Using Google can help you discover new information and learn more every day, but did you know that the search engine is also learning about you in the process?
Since 2009, Google has allowed users to check on most of the information that it tracks via the “Dashboard” tool, and early in 2015, the company added a feature that allows Chrome users to download their search history.
“We are very aware of the trust that you have placed in us, and our responsibility to protect your privacy and data,” Google said in a 2009 statement regarding its transparency.
Despite these efforts, consumers are typically wary of how accessible this personal data is and what it’s used for. In the Washington Post, Caitlin Dewey noted that while it seems fairly innocent in separate pieces, put together, this collection of data could form a complete profile of you as a person. Google can know your gender and age, the names of your friends and colleagues (from your contacts), and even your location.
While there isn’t necessarily an immediate concern, for your own personal security, it’s important to know what kind of information Google typically gathers and the options you have to minimize it.
What is collected
If you’ve been using Google for any amount of time, you know that your searches are logged. You can see it right on your browser and when you type in searches (the engine offers your previous searches to complete the inquiry as you type). This information helps Google personalize advertisements and track user patterns.
Other services, like email and Docs, are also logged. By viewing your Dashboard, you can see how many contacts you have, emails you’ve sent and received, and the documents you’ve created and that have been shared with you.
Over the last few years, though, Google’s offerings have expanded considerably. It now owns YouTube, meaning it keeps track of your video uploads and searches. There’s also Google Music, Maps, Books and Photos that all create traceable data. For the most part, this is innocuous information, but for those who want more privacy, Google has changed its settings to give users more agency.
How you can change it
In a survey from the Pew Research Center, 90 percent of respondents said they value having control over their personal information, but only 9 percent said they felt like they had any control at all.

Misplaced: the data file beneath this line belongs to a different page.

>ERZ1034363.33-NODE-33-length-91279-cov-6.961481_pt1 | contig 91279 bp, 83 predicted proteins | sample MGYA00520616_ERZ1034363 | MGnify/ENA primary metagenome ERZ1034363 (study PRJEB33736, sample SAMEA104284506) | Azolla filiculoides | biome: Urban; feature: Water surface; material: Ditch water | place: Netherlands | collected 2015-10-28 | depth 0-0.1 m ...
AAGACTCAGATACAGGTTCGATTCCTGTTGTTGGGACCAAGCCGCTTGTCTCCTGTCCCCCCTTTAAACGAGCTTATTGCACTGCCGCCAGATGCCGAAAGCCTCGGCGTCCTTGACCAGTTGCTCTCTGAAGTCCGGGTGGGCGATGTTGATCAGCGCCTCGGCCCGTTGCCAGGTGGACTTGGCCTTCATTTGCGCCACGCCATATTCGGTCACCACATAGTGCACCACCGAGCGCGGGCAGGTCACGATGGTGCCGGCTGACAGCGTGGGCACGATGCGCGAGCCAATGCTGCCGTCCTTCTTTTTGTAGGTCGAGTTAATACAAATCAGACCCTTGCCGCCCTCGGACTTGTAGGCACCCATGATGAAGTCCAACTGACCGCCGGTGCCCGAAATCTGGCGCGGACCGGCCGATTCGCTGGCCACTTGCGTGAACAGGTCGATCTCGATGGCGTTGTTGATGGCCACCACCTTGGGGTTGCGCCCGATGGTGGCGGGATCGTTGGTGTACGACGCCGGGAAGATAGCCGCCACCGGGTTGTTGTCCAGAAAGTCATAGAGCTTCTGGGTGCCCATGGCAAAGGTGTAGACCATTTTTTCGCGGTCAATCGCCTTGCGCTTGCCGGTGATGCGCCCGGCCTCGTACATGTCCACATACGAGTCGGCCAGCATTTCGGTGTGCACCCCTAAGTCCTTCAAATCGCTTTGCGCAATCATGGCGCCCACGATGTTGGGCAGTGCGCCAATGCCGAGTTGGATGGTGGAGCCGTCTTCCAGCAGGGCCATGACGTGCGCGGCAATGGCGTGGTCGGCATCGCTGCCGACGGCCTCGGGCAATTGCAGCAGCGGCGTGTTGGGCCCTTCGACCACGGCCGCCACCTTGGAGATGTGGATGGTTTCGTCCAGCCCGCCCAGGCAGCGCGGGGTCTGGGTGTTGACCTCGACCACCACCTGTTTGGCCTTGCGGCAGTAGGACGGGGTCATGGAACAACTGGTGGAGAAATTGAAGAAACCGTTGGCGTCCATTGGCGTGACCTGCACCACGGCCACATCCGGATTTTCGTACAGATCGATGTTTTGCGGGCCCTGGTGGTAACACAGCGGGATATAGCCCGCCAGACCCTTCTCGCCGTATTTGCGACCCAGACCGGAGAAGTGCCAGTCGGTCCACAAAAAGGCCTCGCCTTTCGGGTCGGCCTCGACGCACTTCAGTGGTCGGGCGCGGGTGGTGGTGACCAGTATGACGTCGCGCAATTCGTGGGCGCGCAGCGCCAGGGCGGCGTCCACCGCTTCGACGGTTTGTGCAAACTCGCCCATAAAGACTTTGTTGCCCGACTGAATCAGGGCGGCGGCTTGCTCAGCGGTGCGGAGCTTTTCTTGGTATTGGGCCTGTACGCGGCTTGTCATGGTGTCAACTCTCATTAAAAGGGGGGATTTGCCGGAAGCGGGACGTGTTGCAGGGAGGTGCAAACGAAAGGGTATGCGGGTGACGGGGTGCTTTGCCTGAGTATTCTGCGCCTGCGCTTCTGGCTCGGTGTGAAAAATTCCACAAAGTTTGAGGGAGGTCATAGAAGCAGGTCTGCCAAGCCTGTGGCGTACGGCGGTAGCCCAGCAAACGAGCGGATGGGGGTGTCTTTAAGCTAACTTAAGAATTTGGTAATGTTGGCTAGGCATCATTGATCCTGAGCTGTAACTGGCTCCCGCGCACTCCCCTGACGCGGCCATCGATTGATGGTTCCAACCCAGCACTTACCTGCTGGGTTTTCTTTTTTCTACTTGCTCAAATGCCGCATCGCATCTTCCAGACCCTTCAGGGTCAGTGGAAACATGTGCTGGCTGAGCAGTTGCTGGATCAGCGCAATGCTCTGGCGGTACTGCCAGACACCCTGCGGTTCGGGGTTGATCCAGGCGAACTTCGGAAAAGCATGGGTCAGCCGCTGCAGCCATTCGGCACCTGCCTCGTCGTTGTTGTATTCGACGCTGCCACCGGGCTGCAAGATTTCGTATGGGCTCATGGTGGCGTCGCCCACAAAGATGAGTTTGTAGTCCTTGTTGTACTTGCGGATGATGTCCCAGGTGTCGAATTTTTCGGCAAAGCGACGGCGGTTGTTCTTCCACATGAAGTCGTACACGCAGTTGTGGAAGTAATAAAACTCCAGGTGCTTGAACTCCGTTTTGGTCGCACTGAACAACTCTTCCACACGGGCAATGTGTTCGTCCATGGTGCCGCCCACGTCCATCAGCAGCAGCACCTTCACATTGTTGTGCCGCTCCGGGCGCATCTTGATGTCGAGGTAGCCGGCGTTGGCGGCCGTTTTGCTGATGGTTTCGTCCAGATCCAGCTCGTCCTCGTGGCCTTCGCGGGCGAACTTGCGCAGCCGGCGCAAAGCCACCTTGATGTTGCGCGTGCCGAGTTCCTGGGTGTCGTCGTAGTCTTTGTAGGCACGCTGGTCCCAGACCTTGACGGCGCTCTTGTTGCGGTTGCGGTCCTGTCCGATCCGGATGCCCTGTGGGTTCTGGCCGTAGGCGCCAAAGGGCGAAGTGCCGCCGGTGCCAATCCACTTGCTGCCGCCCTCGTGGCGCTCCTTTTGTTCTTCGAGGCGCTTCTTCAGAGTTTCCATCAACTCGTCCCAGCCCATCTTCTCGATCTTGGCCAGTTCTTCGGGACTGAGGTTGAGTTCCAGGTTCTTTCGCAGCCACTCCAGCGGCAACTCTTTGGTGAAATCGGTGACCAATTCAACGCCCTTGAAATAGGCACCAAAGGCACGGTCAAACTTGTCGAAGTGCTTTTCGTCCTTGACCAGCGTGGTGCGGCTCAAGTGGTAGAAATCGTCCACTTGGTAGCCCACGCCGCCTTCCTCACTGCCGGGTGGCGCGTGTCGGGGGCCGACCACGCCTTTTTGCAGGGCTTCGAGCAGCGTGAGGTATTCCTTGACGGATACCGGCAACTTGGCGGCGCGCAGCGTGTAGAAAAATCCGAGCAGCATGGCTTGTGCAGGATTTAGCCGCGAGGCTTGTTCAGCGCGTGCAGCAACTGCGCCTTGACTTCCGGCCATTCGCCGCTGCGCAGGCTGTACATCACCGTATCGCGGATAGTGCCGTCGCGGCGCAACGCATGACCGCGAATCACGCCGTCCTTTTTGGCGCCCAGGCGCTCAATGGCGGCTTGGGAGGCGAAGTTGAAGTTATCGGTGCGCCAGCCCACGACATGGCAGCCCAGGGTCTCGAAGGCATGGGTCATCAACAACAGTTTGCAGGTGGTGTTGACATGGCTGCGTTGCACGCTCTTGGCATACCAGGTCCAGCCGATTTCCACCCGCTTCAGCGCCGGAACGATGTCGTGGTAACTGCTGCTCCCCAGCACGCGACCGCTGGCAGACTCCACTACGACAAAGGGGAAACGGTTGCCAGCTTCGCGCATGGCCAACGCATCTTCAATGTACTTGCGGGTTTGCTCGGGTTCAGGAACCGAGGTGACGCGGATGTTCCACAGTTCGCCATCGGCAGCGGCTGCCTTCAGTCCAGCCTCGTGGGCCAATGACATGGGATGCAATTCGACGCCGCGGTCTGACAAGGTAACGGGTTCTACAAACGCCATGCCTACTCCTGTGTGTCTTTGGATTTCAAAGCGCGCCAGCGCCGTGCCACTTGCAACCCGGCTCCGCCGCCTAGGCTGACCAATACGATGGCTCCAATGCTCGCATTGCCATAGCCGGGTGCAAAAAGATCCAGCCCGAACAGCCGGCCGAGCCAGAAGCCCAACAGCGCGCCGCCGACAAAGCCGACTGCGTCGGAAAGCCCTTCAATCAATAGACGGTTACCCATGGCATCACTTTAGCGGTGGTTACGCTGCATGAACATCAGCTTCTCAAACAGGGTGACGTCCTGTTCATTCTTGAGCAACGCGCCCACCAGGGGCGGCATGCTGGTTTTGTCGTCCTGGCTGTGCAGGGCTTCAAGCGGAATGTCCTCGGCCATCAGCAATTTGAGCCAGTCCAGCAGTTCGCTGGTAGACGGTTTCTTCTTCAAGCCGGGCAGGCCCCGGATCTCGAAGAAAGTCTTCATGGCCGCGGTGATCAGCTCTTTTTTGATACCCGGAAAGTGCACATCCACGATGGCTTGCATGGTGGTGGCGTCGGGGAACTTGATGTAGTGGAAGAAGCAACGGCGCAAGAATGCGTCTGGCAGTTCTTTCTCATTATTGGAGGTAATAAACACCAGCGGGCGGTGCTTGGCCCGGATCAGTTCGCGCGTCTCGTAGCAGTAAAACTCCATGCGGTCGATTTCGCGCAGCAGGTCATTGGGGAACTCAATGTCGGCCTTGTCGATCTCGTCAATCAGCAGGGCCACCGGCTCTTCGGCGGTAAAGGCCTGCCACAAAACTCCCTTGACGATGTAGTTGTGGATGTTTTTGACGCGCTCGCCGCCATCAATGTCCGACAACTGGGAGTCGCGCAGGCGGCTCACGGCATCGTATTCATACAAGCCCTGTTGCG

Because Google emphasizes user privacy, it does give you the option to adjust your settings to limit how much data the company can collect. For example, you’re able to turn off personal search history and the tools that sync your Chrome data to different devices.
In 2015, Google announced “My Account,” which allows users to see and control their privacy settings. There, you can view details like “your personal info,” which includes your email address, phone number and any Google profile information you might have provided. “Account history,” on the other hand, goes beyond that. It provides a more comprehensive view of your behavior, including a map of your daily travels as well as search and browser activity. You can “pause” the tools that track your activity and location.
While these settings are important for your own personal comfort, there is no way to completely erase yourself from Google’s database unless you want to disappear from the Internet altogether. That’s why taking additional steps to ensure your security and protection against identity theft is so important.
You can invest in a monitoring service like Identity Guard that can monitor certain information and alert you to certain activity that might indicate fraud. This can prompt you to take action, like obtaining a credit freeze, when encountering a threat.